A. SPANOU: Therefore, do you believe there is no issue of the relationship between Pratto and SYRIZA breaking down?
G. KATROUGALOS: In my statement, I too referred to Pratto as an allied party working with SYRIZA, and if you had read Pratto’s announcement carefully, you would have noticed that in its last paragraph it is stated that Pratto will remain within the larger group of democratic political partiew.
V. SKOURIS: The issue is whether it will continue to work with SYRIZA as a party. That’s what we are asking.
G. KATROUGALOS: At the moment, SYRIZA is at the core of this group of democratic political parties in Greece. There can be such group in Greece, without the key political body that embodies it.
A. SPANOU: Will the Greek stance against Turkey's accession course be reviewed?
G. KATROUGALOS: No. It is one of the firm positions in Greece’s policies and all the parties essentially agree on it. It is telling that during a recent voting session in the European Parliament concerning a possible freeze on accession talks, the majority of Greek MEPs, including members from both New Democracy and SYRIZA, voted against it.
V. SKOURIS: Mr Georgiadis or Mr Syrigos – who is a candidate with New Democracy and, therefore, a political figure – essentially told us that the accession prospects of Turkey are over, and they are partially correct. None of the countries will accept Turkey.
G. KATROUGALOS: It is one thing for one to predict that the environment is radically different, and something else to change the national policy line. That is again something hugely irresponsible.
How is the national policy line determined? Based on our interests. It is not left to chance. Otherwise, the national policy line would change every time the state of affairs changed. That is extremely frivolous. I hope Mr Syrigos, and I don’t recall who else you mentioned, didn’t say that.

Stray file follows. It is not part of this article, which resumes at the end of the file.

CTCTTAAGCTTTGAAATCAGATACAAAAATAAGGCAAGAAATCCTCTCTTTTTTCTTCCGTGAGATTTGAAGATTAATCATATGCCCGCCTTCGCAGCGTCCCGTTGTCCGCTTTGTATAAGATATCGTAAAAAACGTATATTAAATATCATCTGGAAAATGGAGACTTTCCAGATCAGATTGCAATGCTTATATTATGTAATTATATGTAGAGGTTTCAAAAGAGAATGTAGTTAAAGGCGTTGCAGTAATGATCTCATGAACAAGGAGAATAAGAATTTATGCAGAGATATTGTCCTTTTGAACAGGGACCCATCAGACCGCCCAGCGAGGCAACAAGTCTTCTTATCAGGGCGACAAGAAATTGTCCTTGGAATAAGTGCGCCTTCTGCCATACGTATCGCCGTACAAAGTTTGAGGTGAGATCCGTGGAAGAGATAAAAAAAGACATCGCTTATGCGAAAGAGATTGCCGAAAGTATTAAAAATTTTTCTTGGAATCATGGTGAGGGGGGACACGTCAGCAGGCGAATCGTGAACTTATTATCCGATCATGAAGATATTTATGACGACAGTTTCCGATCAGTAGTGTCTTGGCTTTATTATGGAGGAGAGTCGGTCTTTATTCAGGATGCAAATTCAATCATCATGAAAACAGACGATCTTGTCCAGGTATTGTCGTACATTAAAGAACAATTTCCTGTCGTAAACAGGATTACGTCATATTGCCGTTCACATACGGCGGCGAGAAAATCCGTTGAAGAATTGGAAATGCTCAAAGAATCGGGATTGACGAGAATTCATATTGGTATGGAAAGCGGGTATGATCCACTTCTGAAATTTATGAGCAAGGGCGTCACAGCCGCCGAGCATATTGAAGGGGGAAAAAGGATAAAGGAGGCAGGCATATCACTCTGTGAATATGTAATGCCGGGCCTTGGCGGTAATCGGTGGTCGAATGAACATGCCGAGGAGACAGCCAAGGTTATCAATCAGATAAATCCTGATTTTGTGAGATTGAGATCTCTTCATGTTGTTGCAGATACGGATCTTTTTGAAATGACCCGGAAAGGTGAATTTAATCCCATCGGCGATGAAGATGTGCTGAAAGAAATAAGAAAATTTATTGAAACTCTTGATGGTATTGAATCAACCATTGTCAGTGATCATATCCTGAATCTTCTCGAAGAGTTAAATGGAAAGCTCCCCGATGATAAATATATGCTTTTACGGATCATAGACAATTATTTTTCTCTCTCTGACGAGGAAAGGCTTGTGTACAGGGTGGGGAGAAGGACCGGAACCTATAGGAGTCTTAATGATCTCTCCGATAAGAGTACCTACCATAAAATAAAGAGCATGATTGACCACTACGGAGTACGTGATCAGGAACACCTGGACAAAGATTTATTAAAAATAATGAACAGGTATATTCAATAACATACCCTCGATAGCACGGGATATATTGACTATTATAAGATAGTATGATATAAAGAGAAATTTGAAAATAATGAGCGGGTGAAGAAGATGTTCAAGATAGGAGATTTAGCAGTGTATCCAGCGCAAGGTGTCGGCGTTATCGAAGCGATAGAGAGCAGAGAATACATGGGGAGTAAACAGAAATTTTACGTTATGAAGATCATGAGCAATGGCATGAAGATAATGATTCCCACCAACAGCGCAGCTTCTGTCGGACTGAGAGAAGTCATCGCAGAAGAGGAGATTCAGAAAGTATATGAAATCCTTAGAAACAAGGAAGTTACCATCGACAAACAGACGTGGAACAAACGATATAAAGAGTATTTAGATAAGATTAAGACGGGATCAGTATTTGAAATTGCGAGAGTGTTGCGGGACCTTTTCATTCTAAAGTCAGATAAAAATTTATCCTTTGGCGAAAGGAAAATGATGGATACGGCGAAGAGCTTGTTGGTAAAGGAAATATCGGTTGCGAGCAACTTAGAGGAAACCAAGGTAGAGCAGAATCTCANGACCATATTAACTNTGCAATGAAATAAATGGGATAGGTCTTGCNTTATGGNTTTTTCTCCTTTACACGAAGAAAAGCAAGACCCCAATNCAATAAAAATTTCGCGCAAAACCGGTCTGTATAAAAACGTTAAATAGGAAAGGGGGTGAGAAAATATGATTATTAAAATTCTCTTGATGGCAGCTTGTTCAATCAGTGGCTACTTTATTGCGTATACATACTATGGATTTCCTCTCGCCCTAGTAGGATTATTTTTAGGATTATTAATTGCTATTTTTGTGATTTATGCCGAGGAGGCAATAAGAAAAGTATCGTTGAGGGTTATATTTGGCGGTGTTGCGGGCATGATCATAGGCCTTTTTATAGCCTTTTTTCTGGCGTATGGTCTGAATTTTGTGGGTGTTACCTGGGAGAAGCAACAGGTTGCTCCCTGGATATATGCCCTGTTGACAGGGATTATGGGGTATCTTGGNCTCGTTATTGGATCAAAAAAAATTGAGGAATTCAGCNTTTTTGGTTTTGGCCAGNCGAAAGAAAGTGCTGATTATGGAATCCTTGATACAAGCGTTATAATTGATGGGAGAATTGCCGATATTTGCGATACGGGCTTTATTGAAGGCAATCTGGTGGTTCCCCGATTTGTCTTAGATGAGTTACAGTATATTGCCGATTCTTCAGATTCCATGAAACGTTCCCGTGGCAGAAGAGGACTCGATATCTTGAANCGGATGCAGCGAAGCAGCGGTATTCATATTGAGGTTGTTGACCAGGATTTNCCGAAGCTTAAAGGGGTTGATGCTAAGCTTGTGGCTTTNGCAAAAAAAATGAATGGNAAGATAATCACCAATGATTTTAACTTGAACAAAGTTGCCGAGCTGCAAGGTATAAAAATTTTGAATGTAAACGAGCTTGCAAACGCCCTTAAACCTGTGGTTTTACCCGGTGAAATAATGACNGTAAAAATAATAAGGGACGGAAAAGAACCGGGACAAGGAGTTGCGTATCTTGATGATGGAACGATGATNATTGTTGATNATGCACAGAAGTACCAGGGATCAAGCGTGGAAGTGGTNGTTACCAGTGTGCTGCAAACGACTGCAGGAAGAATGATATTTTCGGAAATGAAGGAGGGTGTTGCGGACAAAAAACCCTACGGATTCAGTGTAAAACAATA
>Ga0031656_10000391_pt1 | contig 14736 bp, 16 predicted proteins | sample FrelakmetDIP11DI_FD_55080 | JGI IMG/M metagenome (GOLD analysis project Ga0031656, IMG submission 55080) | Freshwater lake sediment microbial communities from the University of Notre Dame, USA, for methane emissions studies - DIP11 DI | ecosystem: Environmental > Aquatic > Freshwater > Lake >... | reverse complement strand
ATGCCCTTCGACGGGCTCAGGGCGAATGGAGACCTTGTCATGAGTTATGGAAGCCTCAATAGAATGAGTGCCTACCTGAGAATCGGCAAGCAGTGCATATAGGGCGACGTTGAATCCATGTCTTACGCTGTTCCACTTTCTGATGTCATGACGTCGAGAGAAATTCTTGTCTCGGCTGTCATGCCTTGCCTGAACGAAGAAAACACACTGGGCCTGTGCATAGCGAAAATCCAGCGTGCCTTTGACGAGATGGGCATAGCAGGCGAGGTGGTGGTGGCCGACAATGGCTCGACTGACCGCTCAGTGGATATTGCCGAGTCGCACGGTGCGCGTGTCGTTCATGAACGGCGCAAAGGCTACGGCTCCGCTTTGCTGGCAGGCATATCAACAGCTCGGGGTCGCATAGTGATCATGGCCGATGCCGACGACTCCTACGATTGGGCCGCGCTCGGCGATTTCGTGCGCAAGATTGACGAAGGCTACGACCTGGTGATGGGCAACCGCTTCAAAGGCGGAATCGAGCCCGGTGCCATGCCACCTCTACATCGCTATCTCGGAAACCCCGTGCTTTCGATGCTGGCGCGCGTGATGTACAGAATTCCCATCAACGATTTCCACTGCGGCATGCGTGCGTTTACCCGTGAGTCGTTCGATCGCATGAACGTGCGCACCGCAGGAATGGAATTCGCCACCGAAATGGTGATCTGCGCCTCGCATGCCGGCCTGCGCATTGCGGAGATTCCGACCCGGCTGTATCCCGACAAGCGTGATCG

V. SKOURIS: Mr Georgiadis, and they did.
G. KATROUGALOS: If they did, it is a sign of frivolity. I hope they didn’t say it.
V. SKOURIS: Angeliki, you said something about the bar. Should we insist? I mean about the bar in the European Parliament elections.
A. SPANOU: Let’s insist, because he is talking about the best possible result, but what loss would you consider manageable? Three points? Four? Five?
G. KATROUGALOS: We are not going for a loss. That's all we needed…
A. SPANOU: I am talking about a hypothetical scenario. You are going for a win. We know this. Is being the first party the bar?
G. KATROUGALOS: Should I give an answer to a scenario that considers that our goal is to lose, and for you to ask me what we would consider a dignified loss?
At every election you go for the win. Isn’t it obvious?
A. SPANOU: And if you don’t win?
G. KATROUGALOS: That’s democracy. If you don’t win, you lose. But you go for the win. And in any case, we believe that, both in these elections and the crucial ones in October, we will carry the vote, for the simple reason that we believe the Greek people will find themselves facing a dilemma that is similar to the corresponding major dilemma in Europe: to move forward or to regress? Open societies or nationalism? In Greece, our memories are still vivid in terms of what a New Democracy government means for rights, job security and the way in which a party – which does not have the interests of many but the interests of a few in mind – addresses our day-to-day issues.
Faced with such a dilemma, I don’t think the Greek people will demonstrate again that they have the memory of a goldfish, or suicidal tendencies.
V. SKOURIS: Thank you very much.
G. KATROUGALOS: You're welcome. Have a good day.
V. SKOURIS: All the best.